One thing that has irked me is that I have been going to counseling and taking meds and trying to get some help.  But he has yet to even read one book about Adult ADD (even though I have several) or try to learn anything about it other than what I have told him.  And my descriptions and explanations have been sketchy because I do not fully understand it myself either.  At first I think he did not believe in it--that it was just an excuse for me.  But now I think he agrees that my brain works differently (how can he deny it?!  Haha).  But I still don't think he has any idea what it's really like for me.  That I am trying SO HARD and I want to please him SO MUCH, but I always fail.  And I am so SCARED to fail that I am paralyzed.

I have just finished reading "The ADHD Effect on Marriage" and I have begged him to read it.  I am hoping a light bulb will go off in his head somewhere and he can find some empathy for me.  I certainly have a LOT more empathy for him now, after reading the book.  I can only imagine how hard it has been for him all these years.  And now I see (hope) that he is not really as controlling as it seems.  That and "parenting" me are his way of coping and he doesn't know what else to do.  I don't know what else to do either!  At least he's doing SOMETHING.  But now I have a vision from the book of us working TOGETHER as a TEAM on new strategies to address my symptoms.  If we could create that "safe environment" where I can experiment, where I can try and have the freedom to fail, it would be life-changing for both of us!  I have not really TREATED my symptoms other than meds and some counseling that has helped me work through some of my feelings.  The counseling has helped me accept myself, but it has not provided practical suggestions for addressing symptoms.  I have read books and tried a few things here and there, but now I am ready to get aggressive about treating my ADD.  I want things to be better!  For me.  For him.  For my kids.  But I also feel that if we don't work together, it will not be nearly as successful a process.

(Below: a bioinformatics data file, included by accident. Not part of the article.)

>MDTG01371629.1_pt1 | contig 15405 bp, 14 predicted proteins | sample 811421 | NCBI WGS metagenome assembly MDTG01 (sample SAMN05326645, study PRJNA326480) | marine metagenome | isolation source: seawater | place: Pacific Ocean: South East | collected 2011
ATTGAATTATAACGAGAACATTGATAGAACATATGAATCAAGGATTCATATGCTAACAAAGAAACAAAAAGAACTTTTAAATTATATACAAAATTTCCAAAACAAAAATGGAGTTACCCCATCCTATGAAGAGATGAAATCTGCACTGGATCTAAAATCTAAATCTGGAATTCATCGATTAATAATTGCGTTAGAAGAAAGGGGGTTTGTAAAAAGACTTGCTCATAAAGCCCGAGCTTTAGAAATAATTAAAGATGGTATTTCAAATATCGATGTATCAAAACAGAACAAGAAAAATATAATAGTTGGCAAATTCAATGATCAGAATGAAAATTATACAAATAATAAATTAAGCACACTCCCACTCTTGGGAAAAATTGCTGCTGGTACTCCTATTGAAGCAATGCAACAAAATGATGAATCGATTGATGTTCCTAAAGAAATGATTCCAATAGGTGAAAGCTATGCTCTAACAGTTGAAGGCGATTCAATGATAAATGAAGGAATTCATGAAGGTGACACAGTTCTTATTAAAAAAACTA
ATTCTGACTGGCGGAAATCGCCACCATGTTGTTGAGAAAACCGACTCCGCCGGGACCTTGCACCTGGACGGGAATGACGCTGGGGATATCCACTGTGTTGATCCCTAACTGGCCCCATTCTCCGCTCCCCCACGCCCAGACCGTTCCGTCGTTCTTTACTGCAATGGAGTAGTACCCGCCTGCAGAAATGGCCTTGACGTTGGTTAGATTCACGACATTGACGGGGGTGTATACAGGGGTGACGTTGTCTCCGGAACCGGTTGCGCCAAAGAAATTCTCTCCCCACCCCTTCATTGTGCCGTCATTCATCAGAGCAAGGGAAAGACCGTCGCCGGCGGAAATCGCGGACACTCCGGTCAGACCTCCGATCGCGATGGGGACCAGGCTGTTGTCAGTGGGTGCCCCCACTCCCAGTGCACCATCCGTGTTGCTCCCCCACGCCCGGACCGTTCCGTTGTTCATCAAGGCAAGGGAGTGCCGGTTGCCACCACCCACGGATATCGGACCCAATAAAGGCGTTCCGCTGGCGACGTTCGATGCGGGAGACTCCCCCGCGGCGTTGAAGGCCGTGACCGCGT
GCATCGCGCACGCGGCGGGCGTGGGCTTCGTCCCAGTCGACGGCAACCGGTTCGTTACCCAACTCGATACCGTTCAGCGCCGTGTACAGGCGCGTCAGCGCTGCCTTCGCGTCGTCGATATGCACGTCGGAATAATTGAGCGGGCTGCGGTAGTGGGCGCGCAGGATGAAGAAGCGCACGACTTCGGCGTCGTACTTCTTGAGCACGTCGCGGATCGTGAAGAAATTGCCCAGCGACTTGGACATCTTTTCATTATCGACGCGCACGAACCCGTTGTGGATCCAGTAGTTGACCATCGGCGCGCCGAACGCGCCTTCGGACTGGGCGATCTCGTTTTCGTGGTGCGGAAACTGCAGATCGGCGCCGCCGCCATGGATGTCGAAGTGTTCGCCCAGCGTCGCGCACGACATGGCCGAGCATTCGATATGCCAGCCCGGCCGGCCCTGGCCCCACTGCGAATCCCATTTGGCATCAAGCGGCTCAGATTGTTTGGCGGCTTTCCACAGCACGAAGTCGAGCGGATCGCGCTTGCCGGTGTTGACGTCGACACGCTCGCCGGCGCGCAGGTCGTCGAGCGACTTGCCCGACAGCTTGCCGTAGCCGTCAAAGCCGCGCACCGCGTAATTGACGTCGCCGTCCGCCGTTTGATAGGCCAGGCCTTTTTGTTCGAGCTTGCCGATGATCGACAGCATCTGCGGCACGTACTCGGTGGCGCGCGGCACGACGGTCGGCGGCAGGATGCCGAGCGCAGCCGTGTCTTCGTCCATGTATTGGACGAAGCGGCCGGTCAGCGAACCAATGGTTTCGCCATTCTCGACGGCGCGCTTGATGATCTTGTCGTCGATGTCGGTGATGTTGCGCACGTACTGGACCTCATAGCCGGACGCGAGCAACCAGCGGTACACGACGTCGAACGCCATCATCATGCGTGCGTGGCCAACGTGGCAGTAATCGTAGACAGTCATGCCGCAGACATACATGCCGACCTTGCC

I have a wonderful husband who has been so patient with me.  He has never threatened to leave and I feel very secure in his commitment, if not in his love.  But I think we can move forward together to create a new loving relationship IF I can get him to buy in.  Your book and others talk a lot about the non-ADHD spouse trying to convince the ADHD spouse to get out of denial and get help.  Our situation seems to be backwards.  I KNOW I NEED HELP!  But I am not getting the support I need from him to be able to succeed with it.  I am praying that your book will be the catalyst that will open his eyes.